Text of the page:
So, in my example, I’ve highlight an Id. in my document, but it points to the Marbury case, so I choose Marbury from the short citation list. If the short citation is not a case but a statute, make sure you look in the correct category. Once highlighted, choose Mark.

Once all of your citations are marked as set out above, go to the point in your brief where you want to insert a table of authorities. Put the cursor on that spot. Then, go to the References Tab on the ribbon and choose “Insert Table of Authorities”.

 This will pull up a new window. You can modify how your table will look in this window. 

For now, we’re just going to insert the table. So, make sure you have “All” selected under categories. If you only wanted to insert some of the categories, you could do that here. Note, it will only insert categories that actually have items in them. So, if you have no Rules, it won’t display an empty Rules area. Next, choose “OK”.

And, as you can see, you now have a wonderful looking Table of Authorities. 

Now, let’s say you have added other pages or moved some items around. No problem. Prior to finalizing your brief for printing and saving, turn off the option to show formatting (again, the pilcrow on the home page). Next, right click on your table of authorities and choose “update field”.

 In my example, I added a whole new page. As you can see, this automatically updates all of the page numbers.

It is important that you not be showing formatting marks when you do this. I’ve found that the length of the information added by mark items for the table can do weird things to the page numbering IF you have it showing when updating fields. So, if your page numbers seem off, that may be why.

That’s it. It really isn’t that hard. And the time and headache it can save with manually checking the page numbers and updating it when you make little edits more than make up for the time it takes to actually follow this process.

Tuesday, January 20, 2015

Feeling a Lack of Ambition? Hang Out with Some Legal Tech Folks

With the ending of the holiday season and all of the spectacle and business that comes with it, I was feeling somewhat exhausted and burnt out. My ambition for taking on new projects and learning new stuff was low. Fortunately, that all changed last week.

Last week, I had the opportunity to attend and present at the Legal Services Corporation's Technology Innovation Grant annual conference in San Antonio. The conference brought together advocates and legal tech types from across the county to talk about how to better use legal technology to help not only legal attorneys but their clients and the thousands of people across the country who can't afford an attorney and that a legal aid program is unable to assist.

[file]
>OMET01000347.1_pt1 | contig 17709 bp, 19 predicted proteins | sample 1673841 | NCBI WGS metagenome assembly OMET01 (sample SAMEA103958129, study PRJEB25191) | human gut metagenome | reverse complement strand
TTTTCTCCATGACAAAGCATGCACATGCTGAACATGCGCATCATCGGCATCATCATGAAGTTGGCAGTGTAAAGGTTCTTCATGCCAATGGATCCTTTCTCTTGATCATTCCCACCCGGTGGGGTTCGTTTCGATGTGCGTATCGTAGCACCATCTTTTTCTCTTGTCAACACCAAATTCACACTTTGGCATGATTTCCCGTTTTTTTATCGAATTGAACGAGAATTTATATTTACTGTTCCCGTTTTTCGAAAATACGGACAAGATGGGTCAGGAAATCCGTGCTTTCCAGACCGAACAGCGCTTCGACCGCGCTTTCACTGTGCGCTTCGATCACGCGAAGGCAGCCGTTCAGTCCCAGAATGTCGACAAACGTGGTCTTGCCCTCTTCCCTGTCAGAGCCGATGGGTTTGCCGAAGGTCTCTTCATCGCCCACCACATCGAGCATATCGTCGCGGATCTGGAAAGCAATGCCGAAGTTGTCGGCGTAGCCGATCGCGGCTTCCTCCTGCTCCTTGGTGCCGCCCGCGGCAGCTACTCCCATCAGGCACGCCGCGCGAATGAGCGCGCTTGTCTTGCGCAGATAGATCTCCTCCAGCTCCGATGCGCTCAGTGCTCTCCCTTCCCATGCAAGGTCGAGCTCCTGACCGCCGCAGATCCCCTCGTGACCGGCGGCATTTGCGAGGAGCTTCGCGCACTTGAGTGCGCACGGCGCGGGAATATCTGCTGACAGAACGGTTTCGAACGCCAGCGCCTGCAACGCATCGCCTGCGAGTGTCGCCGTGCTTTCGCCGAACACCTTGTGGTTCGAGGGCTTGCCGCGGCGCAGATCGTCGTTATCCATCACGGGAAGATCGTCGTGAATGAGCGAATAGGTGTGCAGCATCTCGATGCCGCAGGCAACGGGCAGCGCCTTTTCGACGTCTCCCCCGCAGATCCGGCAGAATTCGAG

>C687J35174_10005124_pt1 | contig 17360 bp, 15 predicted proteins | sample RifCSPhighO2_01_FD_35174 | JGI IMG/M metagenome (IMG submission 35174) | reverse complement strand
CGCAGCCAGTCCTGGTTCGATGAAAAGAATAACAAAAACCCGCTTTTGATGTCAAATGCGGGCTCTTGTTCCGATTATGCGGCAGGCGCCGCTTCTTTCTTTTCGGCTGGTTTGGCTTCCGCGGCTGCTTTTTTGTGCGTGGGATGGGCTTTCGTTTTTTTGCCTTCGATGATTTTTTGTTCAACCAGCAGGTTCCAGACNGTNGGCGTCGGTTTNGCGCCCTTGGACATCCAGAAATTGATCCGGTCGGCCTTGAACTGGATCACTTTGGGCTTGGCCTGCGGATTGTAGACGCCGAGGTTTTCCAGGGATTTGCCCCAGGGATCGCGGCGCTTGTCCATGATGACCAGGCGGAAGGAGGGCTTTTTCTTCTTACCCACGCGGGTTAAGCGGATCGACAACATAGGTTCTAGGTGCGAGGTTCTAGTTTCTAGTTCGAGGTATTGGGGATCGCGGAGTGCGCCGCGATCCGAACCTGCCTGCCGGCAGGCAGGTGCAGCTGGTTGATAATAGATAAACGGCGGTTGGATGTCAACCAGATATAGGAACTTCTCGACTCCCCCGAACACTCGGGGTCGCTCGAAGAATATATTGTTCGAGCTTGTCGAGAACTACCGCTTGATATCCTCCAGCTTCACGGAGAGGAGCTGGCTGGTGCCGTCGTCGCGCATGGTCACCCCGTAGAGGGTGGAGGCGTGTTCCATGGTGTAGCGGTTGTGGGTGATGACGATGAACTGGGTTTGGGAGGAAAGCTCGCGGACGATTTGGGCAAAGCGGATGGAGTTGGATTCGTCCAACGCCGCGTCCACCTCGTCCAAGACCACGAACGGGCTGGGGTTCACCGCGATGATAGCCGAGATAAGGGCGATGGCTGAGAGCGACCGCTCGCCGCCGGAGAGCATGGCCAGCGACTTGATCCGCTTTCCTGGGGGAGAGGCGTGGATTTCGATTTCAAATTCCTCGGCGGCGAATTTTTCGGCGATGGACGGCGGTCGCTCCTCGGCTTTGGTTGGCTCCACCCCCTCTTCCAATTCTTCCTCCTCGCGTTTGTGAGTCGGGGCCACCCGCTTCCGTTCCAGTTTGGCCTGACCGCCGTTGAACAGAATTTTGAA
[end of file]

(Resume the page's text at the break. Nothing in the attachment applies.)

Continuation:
Hanging out with that crowd, picking their brain, and listening to their ideas was just what the doctor ordered. The amount of enthusiasm, creative thinking, and energy was infectious. Ordinarily, I find conferences and social events to be draining. While I was physically exhausted after 2 1/2 intensive days or tech, I left San Antonio with more mental energy than I've felt in several months.

So, if you're feeling a lack of ambition, find a group of legal techies and hang out with them. Ask them what new project or thing has them excited. I don't think it is possible to come away not feeling refreshed and ready to take on the world.

Monday, January 5, 2015

Tips From Legal Office Guru on Tables of Authority

Hope everyone had a merry Christmas and Happy New Years and all of that. I know I enjoyed a couple weeks away from the office and mostly disconnected. However, now it's time to get back, and I'm looking froward to a new year of blogging.

To get the new year started, I wanted to point out a great post over at Legal Office Guru that discusses common errors in creating tables of authority in Microsoft Word. I'll admit that I've learned the hard way why this article hits the nail on the head.

I hope to have a post up this week doing a walk-through on how to do it right.